Chevrolet introduced the Volt in 2010, an extended-range hybrid whose gasoline generator powered its electric drivetrain, allowing it to drive far beyond any electric-only range.
The Volt could reach 38 miles (61 km) with pure electricity, and ultimately hit 380 miles (612 km) of range in total with the old-school gasoline boost. When it debuted, it seemed complicated. But the antidote to fear is normalcy: most people we know want to drive a normal car, and park it by a normal house, inhabited by other normal people who make normal posts on Facebook. We don’t grow suspicious of technology if it slips into our lives undetected. And with the class of plug-in hybrids like the Volt, the fear of range anxiety — the grandest boogeyman to our electrified future — was all but gone. It helped too that the Volt drove with the bare minimum of future-tech fussiness.
In 2016, the second-generation Volt debuted, upping those electric and total range figures to 53 miles (85 km) and 420 miles (675 km), respectively. Three years later for the 2019 model year, the Volt receives the same set of changes, incremental and sensible, as its fully electric Bolt EV .
The Volt’s 7.2-inch touchscreen receives an improved infotainment system with new graphics and increased responsiveness. A power driver’s seat is now standard. The Volt gets a new color, Pacific Blue Metallic, and a new interior trim, Jet Black/Porcelain Blue. And the gasoline engine now turns on to add heat to the cabin, instead of exhausting the electric battery pack.
All well and good. But buried in the press release for the 2019 Volt, is a noteworthy addition: a new 7.2 kW charging system, twice as large as standard, allows the Volt to charge twice as fast, a full charge in two hours instead of four and a half.
The upgraded charger is an option on the base LT trim but standard on Premier. It allows owners of the Volt to take full advantage of opportunity charging. Got just 15 minutes for a grocery run? There, you can charge your Volt in the Whole Foods parking lot, even for just a little bit — and when the opportunity for an overnight charge isn’t available, all of those little charges add up. Through judicious charging disciplines, says Chevrolet, some Volt owners have been able to drive for months on end without a drop of gasoline.
Normal is Nice
The whole ethos of the Volt is how normal it feels: an advanced hybrid that drives like a regular sedan. To that wit, the transition between electric and gasoline range is practically seamless — Volt engineers, Chevrolet told us, made that a priority for the driving experience. Compared to most other gasoline-powered cars, the Volt is remarkably quiet on the freeway; dip into the accelerator and the gasoline engine makes itself heard like a ghost in the basement, and sounding just as unpleasant. Fortunately, it’s sufficiently muffled to barely be noticeable.
Comparisons to the Bolt EV are inevitable. It lacks the instantaneous rocket-launch torque of the electric sibling. But that’s to be expected. The Volt isn’t fast by any stretch of the imagination from a standstill, but accelerate at speed and it’s what Bentley used to say about its cars instead of giving out numbers: it is “sufficient.”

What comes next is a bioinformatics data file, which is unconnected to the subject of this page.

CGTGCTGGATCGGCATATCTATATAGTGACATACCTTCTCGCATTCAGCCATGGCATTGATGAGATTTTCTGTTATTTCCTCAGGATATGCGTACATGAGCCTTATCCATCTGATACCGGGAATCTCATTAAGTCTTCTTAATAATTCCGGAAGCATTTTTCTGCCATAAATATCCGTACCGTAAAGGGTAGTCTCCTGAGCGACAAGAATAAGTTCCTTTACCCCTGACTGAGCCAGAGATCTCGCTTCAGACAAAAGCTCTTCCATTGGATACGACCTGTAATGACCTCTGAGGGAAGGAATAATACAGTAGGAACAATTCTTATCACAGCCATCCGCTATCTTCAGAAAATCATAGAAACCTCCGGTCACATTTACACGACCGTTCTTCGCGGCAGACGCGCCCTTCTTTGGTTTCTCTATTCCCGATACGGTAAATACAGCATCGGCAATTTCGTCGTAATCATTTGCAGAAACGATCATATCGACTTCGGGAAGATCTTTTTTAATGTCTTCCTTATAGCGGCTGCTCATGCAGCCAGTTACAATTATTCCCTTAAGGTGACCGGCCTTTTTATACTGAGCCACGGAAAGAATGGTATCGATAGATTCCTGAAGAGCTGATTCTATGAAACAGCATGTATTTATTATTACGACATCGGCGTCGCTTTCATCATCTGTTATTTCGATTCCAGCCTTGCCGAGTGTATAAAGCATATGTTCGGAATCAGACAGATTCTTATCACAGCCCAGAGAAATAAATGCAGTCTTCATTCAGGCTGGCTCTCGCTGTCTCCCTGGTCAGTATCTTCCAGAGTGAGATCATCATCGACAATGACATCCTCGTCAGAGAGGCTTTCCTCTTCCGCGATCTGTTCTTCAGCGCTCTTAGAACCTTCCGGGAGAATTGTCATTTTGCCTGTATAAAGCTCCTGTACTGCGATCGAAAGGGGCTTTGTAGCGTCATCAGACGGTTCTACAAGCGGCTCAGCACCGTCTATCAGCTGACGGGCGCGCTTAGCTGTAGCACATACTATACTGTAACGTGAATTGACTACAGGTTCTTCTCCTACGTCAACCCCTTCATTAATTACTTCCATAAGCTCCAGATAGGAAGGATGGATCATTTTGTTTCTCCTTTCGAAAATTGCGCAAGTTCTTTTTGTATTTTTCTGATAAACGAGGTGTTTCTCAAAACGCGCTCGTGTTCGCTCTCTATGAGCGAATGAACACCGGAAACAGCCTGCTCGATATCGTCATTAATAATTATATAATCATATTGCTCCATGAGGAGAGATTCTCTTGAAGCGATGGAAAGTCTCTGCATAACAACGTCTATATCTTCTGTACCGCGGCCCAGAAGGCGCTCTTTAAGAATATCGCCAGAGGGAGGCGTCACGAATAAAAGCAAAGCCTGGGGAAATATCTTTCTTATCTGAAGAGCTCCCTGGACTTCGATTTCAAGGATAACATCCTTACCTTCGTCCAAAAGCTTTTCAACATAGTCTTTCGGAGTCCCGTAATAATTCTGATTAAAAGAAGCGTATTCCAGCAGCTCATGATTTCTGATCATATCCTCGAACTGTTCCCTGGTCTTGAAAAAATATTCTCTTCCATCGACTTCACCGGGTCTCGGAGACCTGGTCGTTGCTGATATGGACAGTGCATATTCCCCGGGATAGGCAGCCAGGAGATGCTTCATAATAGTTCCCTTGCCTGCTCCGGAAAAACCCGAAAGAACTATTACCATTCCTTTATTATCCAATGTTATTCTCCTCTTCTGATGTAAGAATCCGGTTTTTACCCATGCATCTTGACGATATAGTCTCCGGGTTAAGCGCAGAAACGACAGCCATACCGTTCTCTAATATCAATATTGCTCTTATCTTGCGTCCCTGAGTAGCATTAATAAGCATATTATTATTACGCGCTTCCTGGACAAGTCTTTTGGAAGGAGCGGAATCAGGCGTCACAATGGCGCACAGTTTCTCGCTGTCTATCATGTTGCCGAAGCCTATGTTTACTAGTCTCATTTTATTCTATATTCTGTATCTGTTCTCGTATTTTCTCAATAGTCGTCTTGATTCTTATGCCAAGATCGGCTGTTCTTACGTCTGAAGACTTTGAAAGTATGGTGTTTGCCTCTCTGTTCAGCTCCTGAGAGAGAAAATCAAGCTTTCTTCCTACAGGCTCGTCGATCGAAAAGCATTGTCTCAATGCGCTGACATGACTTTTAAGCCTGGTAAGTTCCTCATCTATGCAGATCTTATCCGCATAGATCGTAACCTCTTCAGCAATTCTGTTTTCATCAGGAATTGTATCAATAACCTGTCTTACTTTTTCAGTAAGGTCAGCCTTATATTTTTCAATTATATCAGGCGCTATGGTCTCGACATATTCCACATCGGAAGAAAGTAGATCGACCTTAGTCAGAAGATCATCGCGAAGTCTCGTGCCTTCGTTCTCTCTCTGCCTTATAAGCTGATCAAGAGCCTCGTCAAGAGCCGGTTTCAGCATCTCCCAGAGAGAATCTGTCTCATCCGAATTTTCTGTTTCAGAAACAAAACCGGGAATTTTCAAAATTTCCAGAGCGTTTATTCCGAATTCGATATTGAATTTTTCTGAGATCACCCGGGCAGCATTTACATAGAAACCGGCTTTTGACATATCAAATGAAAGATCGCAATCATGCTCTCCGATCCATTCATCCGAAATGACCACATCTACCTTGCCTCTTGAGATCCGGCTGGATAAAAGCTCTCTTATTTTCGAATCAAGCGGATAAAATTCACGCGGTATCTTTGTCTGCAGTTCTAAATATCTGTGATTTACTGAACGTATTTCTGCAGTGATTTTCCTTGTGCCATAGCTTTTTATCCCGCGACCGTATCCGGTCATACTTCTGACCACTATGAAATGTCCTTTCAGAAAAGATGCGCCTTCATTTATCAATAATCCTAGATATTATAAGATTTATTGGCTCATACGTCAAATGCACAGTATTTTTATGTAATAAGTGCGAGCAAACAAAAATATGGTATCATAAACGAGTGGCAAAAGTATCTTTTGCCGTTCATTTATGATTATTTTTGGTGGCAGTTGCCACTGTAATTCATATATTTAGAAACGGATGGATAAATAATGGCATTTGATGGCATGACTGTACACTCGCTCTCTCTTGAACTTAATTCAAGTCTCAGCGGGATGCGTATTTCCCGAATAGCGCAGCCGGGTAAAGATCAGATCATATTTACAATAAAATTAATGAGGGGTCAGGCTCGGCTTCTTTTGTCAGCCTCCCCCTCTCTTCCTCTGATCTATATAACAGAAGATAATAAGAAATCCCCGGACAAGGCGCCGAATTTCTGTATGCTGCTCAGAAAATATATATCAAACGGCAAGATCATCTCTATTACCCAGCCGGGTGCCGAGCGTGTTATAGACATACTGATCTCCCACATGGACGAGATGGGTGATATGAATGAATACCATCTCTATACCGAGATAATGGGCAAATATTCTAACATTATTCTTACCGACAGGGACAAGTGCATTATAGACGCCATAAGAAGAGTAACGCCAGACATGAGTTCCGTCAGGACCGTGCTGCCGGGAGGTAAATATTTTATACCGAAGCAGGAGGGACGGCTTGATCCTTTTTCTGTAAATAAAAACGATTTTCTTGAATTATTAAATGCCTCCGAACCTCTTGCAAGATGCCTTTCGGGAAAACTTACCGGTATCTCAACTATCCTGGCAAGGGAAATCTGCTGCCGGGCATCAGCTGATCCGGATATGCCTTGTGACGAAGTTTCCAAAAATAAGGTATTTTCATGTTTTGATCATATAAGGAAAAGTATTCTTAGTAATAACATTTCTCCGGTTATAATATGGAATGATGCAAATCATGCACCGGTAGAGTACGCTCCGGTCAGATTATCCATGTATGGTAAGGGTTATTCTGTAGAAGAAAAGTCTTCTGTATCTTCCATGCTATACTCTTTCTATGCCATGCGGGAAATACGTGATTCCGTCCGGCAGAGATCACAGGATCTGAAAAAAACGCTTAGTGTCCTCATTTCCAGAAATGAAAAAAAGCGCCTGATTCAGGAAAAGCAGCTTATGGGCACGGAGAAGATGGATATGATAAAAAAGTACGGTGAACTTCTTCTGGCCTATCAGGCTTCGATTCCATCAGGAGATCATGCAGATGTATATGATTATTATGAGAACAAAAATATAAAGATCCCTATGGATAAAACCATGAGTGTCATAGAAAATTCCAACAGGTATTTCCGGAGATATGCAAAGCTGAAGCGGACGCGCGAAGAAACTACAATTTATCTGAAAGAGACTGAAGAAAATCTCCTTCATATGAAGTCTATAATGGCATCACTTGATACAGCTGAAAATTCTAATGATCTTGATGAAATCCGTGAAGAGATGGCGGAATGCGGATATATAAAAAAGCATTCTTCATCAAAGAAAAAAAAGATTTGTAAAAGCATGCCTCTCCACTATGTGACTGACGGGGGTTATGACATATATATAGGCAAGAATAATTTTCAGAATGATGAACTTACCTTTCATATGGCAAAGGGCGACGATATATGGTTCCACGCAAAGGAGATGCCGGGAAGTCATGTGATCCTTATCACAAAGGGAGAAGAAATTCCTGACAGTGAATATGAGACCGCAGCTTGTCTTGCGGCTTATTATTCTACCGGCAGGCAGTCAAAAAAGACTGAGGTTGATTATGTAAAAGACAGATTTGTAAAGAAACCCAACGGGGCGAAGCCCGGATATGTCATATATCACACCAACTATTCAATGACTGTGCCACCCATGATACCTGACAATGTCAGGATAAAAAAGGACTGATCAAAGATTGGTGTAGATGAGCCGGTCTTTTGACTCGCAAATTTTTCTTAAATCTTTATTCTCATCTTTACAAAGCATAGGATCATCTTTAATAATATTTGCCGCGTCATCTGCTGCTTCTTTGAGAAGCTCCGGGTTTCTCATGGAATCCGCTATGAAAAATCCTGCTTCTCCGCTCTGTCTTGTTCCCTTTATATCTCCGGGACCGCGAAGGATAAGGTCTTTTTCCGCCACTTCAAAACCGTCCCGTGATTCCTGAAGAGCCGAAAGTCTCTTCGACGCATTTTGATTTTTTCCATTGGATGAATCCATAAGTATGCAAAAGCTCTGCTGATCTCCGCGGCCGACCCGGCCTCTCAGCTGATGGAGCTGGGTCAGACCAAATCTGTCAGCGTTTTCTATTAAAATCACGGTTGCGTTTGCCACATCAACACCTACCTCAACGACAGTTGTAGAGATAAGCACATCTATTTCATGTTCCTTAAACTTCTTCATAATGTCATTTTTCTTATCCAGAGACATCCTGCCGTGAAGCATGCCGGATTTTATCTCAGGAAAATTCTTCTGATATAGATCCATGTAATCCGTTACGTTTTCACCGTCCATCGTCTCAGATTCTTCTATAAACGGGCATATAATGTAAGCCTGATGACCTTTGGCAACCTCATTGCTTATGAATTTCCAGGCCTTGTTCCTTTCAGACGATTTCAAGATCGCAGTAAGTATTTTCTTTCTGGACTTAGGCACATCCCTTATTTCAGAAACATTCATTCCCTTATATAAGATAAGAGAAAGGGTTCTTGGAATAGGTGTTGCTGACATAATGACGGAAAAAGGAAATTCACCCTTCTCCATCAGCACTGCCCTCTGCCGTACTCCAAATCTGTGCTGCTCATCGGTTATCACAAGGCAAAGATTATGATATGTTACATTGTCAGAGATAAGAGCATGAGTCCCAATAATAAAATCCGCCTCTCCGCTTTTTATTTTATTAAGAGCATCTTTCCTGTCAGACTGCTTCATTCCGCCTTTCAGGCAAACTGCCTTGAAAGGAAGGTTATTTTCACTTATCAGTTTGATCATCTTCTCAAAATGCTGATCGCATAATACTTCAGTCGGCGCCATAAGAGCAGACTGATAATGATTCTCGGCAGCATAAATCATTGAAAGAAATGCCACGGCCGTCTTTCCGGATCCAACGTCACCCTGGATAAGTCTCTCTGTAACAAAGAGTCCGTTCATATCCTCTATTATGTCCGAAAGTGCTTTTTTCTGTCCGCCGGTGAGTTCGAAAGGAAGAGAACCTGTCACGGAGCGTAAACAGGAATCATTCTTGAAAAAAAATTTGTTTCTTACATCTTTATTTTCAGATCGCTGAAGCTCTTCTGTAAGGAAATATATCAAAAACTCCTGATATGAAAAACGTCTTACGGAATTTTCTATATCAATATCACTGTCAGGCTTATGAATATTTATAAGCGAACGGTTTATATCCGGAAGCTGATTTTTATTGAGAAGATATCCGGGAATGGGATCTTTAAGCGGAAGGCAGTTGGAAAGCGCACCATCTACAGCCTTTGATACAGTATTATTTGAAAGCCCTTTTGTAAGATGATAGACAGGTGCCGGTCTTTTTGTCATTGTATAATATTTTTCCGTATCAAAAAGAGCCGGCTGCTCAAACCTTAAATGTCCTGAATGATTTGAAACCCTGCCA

Compared to the Bolt EV it handles comfortably, feeling much lower and more planted. But the suspension is unsettled over pavement cracks, crashing with little refinement.
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The interior, in shades of black and white, is a pleasant place to be, with soft-touch surfaces and a low dashboard underneath an expansive windshield. The revised graphics on the gauge cluster are sleek and modern, even showing a lot of depth. Different modes allow you to tweak displays to your heart’s content — which is a relief, because the standard display throws a lot of information at you in the form of bar graphs, changing colors, and digits. Thankfully a simplified view is available. The shifter is of the old-school mechanical variety, which seems incongruous in a modern car where shifting to regenerative L mode is still met with a button and a thunk. We imagine that the Bolt EV’s by-wire shifter will soon make an appearance.
What the Volt does share with the Bolt EV, however, is the Regen On Demand paddle, which allows the car to slow down with the push of a button on regenerative braking only (the brake pedal still applies the Volt’s disc brakes for panic stops). It’s a simple and intuitive way to control your speed.
The navigation screen features two-finger pinching and zooming, which is a joy to use. And the Volt’s Impacts Screen does away with a gamer-like “score,” instead showing how well you’re saving fuel and increasing range in the face of changing weather conditions, route terrain, driving style, and energy-zapping creature comforts.
The Verdict: 2019 Chevrolet Volt Review
In fact, the whole act of fuel-efficient driving is a game unto itself, requiring its own disciplines and skillsets that can only be improved over time. In a technically nerdy manner, it provides its own type of fun. The Volt may drive normally, but if you get behind the wheel of one, you might not drive it in such a normal manner—you might try to aim for that maximum range, accelerating ever-so-gently, or using the regen paddle instead of slamming on the brakes. Hey, it’s your call. Because it’s always good to have options.
This article originally appeared on AutoGuide.com